It is now nine months since I visited Cueibet with two others from churches in this area. We had been taken aback by the level of poverty that we witnessed, but encouraged by meeting such warm, hopeful and positive people. In spite of the appalling experiences of many during the years of civil war, they were determined to rebuild their communities, and eager to acquire the skills and resources to do so.
Since our return, we have talked to anyone who would listen about our visit. And through the generosity of local people, we have been able to support Daniel, an agricultural adviser who is working with families in Cueibet to teach them how to grow fruit trees. Much of this sort of knowledge was lost during the civil war when people left their towns to hide in the bush. This is the sort of project that can make a real difference to families struggling to eek an existence from the land – not only will they be able to improve their own diet, but may also be raise a little income by selling some of their produce in the market. We have also supported John in attending a six month IT course in Kenya – not only will he be able to help the Bishop and the Diocese with their IT, but he will be able to teach others key skills.
Bishop Elijah has invited us to return this November. We hope to:
- See for ourselves how the projects we have sponsored are progressing.
- Run a short conference for pastors – many of them have very limited education and yet are leaders in their communities. They don't just advise on theological issues but act as peace brokers and help develop the infrastructure that the community so badly needs.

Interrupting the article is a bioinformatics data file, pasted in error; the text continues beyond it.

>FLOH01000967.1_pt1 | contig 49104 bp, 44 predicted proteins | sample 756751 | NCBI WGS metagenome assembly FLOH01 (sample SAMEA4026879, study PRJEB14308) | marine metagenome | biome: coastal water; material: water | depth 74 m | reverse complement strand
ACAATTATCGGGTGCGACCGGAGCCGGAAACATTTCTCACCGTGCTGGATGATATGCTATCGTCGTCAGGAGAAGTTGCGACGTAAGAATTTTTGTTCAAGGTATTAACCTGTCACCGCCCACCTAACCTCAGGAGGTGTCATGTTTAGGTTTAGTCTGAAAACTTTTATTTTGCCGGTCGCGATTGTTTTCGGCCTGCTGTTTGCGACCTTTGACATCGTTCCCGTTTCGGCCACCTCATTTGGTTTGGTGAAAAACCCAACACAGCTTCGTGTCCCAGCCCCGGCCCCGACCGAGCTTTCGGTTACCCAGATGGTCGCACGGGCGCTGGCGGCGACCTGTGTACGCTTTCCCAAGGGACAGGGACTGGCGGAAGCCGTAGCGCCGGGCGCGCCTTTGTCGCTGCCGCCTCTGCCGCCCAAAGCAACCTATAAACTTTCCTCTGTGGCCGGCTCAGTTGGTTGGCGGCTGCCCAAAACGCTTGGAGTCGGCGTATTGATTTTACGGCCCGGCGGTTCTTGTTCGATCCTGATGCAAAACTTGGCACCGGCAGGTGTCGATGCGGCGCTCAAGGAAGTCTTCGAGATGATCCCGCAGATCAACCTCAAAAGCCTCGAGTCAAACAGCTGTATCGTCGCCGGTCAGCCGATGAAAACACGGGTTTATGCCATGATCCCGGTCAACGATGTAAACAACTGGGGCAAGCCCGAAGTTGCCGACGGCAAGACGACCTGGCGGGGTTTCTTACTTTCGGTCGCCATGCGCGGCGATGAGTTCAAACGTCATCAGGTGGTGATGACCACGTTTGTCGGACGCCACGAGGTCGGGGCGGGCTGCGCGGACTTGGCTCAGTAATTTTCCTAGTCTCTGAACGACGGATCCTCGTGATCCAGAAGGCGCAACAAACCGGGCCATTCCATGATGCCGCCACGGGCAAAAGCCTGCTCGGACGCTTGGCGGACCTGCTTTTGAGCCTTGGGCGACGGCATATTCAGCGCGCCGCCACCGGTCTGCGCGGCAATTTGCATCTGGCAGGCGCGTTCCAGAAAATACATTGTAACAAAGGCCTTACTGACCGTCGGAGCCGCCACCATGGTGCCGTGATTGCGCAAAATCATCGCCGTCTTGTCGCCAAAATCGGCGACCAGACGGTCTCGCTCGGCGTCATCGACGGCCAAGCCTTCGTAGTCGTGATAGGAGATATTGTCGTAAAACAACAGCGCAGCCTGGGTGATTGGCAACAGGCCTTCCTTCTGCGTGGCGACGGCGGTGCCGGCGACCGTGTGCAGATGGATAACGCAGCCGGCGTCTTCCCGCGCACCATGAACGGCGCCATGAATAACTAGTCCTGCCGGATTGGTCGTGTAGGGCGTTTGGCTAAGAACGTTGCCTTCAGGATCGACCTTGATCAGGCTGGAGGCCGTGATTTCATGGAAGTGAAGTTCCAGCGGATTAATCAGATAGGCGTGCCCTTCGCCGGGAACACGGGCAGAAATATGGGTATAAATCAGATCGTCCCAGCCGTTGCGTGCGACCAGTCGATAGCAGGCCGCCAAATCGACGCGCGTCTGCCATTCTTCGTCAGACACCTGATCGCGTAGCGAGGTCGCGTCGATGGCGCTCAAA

- Run some sessions specifically for women - these women can potentially play a key role in advising other women on issues of basic health and hygiene, the importance of sterilising water, the use of mosquito nets, the importance of education, how to develop small businesses and so on. We hope to encourage them to see that they too can be leaders in their communities.
- Visit other parts of the diocese, get a better picture of healthcare provision and to see the new primary school, recently set up by Bishop Elijah.
I hope to be a part of this visit. I would like to meet once again the people we met there. I look forward to seeing Martha, a formidable lady in her 50s, a key figure in the Mothers' Union, who supports a group of 12 young widows and their families. And Daniel, whose enthusiasm for the fruit trees project is infectious. And of course, Bishop Elijah who doggedly, determinedly, is doing all he can for the people in his Diocese. These are the sort of people that will see South Sudan back on its feet, and we can give them encouragement, some knowledge and skills to help them do it.
However, one small snag that I share with you: joining the team is dependent on me raising the necessary funds – about £2000 in all. If you have thoughts on how I can do this, please contact me. If you personally would like to donate, please do this via Gerry Purdue (Treasurer). To contact Gerry, click here. Cheques need to be made payable to Chalke Deanery Synod. Any contributions, large or small, very gratefully received!
Benefice Sailing Trip - 18th to 21st September 2014
- Written by Rev. Steve Morgan
Last year's sailing trip was great fun, with various adventures along the way! Nine people from across the Benefice and age ranges enjoyed a challenging time of fun, fellowship and sailing. The dates for 2014 are from the afternoon of 18th September until Sunday 21st September, and we plan to sail to France and back - weather permitting. This trip is open to anyone over the age of 16 with a negotiable upper age limit! No previous sailing experience is necessary and there will certainly be something to learn for the experienced hand. Why not join us....?
The boat - the 62 ft ketch 'Morning Star' - will be crewed entirely by us!
If you are interested, please contact Steve or Jo on 01747 830174. The cost is £190.00 per person.